Throughout his life, Ehrenburg used his rich creations and extensive social, cultural, and diplomatic activities to open the windows of Russia and the Soviet Union to Europe and the world. The long memoir “People, Years, and Life” records his realization of this goal. The best proof of life’s mission. Although Ehrenburg confessed that he “did not intend to write a history of the times … this is not a chronicle, but a confession”, but he started the reader from the end of the nineteenth century to the sixties of the twentieth century. It is the most vivid picture scroll of the world, especially the magnificent picture of the cultural, social, political and military life of Russia, the Soviet Union and European countries in the first half of the 20th century; Scenery: “Readers may be surprised and even annoyed that I have written so briefly the most important years in world history and my life, but I preface this by saying that I have no intention of meddling in the work of chroniclers. I take the title of this book this way: People and years—it’s life, it’s my life, one of many lives.” Yes, Ehrenburg doesn’t want to be a mere recorder of the times, he wants to reflect a person’s search, confusion and gains. Behind the seemingly inconspicuous plots in his writings there is more room for thinking than the well-known historical events: “I It is not the characteristics of a nation that is constantly suffering, but the characteristics of time…” This is actually trying to understand and reconstruct the image of an era from scattered and sometimes irrelevant memory fragments, and to convey a The soul of the times. The times affect everyone’s life, or in other words, everyone’s life is shaping the times. Accompanied by Ehrenburg’s personal life course tracing back and extending step by step, readers get acquainted closely with the glittering masters of literature and art and the political dignitaries who influence the world wherever he sees and walks. Countless literary secrets and political inside stories. His extraordinary social skills, witty and flexible way of dealing with things, and his wise and forward-looking assessment of the situation have helped him avoid all kinds of difficulties and win opportunities to display his talents and ambitions. , and outlines a series of expressive sketches of influential figures and common people.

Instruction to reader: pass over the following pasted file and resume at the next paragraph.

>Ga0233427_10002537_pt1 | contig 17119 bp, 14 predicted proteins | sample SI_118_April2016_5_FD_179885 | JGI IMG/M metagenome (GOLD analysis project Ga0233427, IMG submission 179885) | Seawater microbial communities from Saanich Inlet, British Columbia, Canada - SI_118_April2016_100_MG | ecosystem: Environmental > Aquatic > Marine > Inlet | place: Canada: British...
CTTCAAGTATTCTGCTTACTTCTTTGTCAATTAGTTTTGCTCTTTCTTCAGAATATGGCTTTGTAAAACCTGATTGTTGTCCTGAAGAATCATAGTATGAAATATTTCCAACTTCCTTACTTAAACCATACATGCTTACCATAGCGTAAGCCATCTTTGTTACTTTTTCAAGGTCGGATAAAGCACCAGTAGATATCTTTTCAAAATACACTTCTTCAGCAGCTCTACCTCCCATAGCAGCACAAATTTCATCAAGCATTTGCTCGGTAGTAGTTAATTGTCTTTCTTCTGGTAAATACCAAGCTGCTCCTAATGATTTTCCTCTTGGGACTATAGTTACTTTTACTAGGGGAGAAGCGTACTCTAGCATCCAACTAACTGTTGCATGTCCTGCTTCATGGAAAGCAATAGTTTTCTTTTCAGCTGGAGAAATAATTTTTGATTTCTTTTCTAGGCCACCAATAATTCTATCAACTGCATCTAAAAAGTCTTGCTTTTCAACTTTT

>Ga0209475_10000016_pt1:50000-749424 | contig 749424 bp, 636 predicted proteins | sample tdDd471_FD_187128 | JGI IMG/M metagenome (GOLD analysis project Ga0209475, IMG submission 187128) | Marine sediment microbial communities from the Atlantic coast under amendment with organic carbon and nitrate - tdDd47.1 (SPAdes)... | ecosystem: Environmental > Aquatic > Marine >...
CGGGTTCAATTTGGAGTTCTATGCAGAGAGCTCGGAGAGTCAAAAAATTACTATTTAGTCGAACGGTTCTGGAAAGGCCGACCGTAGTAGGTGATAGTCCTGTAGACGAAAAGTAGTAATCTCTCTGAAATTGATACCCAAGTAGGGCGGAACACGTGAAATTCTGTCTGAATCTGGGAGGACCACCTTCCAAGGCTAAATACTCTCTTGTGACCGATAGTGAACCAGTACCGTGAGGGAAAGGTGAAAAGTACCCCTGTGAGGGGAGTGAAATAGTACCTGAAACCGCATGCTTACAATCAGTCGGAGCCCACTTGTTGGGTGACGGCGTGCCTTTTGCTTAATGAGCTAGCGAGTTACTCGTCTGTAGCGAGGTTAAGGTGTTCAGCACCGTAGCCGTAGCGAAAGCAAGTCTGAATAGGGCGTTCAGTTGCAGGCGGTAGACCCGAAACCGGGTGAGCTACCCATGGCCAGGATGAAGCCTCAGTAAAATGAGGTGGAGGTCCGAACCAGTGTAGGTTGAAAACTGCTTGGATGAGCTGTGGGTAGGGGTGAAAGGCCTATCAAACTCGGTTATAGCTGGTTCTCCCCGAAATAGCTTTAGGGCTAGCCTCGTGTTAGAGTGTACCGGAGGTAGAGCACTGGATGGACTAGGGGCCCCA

Ehrenburg survived two revolutions and three wars (including two world wars), visited dozens of countries, and had more or less contacts with celebrities from all walks of life in various countries. He looks back on the past with passionate and poetic eyes, and portrays those outstanding contemporaries with ease and style. He talked about Lenin’s close contact with him, about the famous Italian painter Modigliani always reading him some verses from “Religious Comedy”, about the Mexican painter Diego Rivera’s medical treatment in Moscow During the interview with him, he talked about Picasso sketching his portrait. When he was surprised by the short time of painting, Picasso laughed and said: “But I have known you for forty years…” In Ehrenburg’s works, some characters It is the center of the narrative of the entire chapter, and some characters are only summarized in one paragraph or even in one sentence. He only uses a few strokes or ignores the appearance of the characters, and the focus is not on conveying the daily details and superficial characteristics of the characters, but on explaining the past and future of the characters in the narration of events, and revealing the inner characteristics of these famous people—this work That’s the beauty of the memoir. It comes close to being characteristic of the avant-garde paintings of the first half of the twentieth century that were most beloved by Ehrenburg, who admired Picasso’s ability to capture the essence: “All of Picasso’s portraits reveal (and sometimes expose) the inner world of their models .” This also became the writing principle of Ehrenburg’s memoirs.